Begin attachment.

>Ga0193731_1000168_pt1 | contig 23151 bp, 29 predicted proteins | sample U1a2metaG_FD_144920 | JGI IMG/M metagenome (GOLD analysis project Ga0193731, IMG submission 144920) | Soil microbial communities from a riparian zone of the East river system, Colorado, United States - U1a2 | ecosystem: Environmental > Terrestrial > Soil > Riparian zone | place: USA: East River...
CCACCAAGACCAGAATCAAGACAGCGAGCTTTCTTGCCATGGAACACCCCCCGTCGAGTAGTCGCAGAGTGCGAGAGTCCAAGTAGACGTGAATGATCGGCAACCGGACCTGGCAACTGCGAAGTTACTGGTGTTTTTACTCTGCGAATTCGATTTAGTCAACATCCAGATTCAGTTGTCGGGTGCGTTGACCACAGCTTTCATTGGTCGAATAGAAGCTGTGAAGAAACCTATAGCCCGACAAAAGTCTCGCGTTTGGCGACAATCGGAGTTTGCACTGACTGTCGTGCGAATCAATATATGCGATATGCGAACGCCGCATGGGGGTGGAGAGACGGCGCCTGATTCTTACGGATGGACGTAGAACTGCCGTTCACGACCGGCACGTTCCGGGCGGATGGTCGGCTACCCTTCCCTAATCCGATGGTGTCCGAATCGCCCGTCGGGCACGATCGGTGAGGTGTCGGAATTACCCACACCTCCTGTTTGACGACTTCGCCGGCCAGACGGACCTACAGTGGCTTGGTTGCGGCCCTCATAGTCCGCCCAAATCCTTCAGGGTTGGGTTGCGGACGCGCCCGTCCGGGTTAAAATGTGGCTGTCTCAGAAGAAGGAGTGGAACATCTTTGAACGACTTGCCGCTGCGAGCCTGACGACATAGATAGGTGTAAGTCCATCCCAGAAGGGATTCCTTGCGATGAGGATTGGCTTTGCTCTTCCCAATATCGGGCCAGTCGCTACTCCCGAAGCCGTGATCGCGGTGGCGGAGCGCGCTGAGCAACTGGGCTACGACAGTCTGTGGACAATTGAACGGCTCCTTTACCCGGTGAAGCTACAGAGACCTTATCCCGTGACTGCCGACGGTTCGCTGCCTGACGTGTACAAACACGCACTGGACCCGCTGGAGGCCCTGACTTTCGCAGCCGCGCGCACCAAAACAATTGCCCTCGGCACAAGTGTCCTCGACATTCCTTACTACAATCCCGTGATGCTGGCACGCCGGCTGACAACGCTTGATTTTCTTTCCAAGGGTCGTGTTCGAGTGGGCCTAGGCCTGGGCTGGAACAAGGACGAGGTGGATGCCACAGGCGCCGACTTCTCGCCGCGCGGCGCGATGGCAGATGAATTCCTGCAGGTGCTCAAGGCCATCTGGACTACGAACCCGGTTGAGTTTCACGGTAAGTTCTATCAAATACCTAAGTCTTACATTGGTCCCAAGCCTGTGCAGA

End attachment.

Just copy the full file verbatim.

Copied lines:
>Ga0193731_1000168_pt1 | contig 23151 bp, 29 predicted proteins | sample U1a2metaG_FD_144920 | JGI IMG/M metagenome (GOLD analysis project Ga0193731, IMG submission 144920) | Soil microbial communities from a riparian zone of the East river system, Colorado, United States - U1a2 | ecosystem: Environmental > Terrestrial > Soil > Riparian zone | place: USA: East River...
CCACCAAGACCAGAATCAAGACAGCGAGCTTTCTTGCCATGGAACACCCCCCGTCGAGTAGTCGCAGAGTGCGAGAGTCCAAGTAGACGTGAATGATCGGCAACCGGACCTGGCAACTGCGAAGTTACTGGTGTTTTTACTCTGCGAATTCGATTTAGTCAACATCCAGATTCAGTTGTCGGGTGCGTTGACCACAGCTTTCATTGGTCGAATAGAAGCTGTGAAGAAACCTATAGCCCGACAAAAGTCTCGCGTTTGGCGACAATCGGAGTTTGCACTGACTGTCGTGCGAATCAATATATGCGATATGCGAACGCCGCATGGGGGTGGAGAGACGGCGCCTGATTCTTACGGATGGACGTAGAACTGCCGTTCACGACCGGCACGTTCCGGGCGGATGGTCGGCTACCCTTCCCTAATCCGATGGTGTCCGAATCGCCCGTCGGGCACGATCGGTGAGGTGTCGGAATTACCCACACCTCCTGTTTGACGACTTCGCCGGCCAGACGGACCTACAGTGGCTTGGTTGCGGCCCTCATAGTCCGCCCAAATCCTTCAGGGTTGGGTTGCGGACGCGCCCGTCCGGGTTAAAATGTGGCTGTCTCAGAAGAAGGAGTGGAACATCTTTGAACGACTTGCCGCTGCGAGCCTGACGACATAGATAGGTGTAAGTCCATCCCAGAAGGGATTCCTTGCGATGAGGATTGGCTTTGCTCTTCCCAATATCGGGCCAGTCGCTACTCCCGAAGCCGTGATCGCGGTGGCGGAGCGCGCTGAGCAACTGGGCTACGACAGTCTGTGGACAATTGAACGGCTCCTTTACCCGGTGAAGCTACAGAGACCTTATCCCGTGACTGCCGACGGTTCGCTGCCTGACGTGTACAAACACGCACTGGACCCGCTGGAGGCCCTGACTTTCGCAGCCGCGCGCACCAAAACAATTGCCCTCGGCACAAGTGTCCTCGACATTCCTTACTACAATCCCGTGATGCTGGCACGCCGGCTGACAACGCTTGATTTTCTTTCCAAGGGTCGTGTTCGAGTGGGCCTAGGCCTGGGCTGGAACAAGGACGAGGTGGATGCCACAGGCGCCGACTTCTCGCCGCGCGGCGCGATGGCAGATGAATTCCTGCAGGTGCTCAAGGCCATCTGGACTACGAACCCGGTTGAGTTTCACGGTAAGTTCTATCAAATACCTAAGTCTTACATTGGTCCCAAGCCTGTGCAGA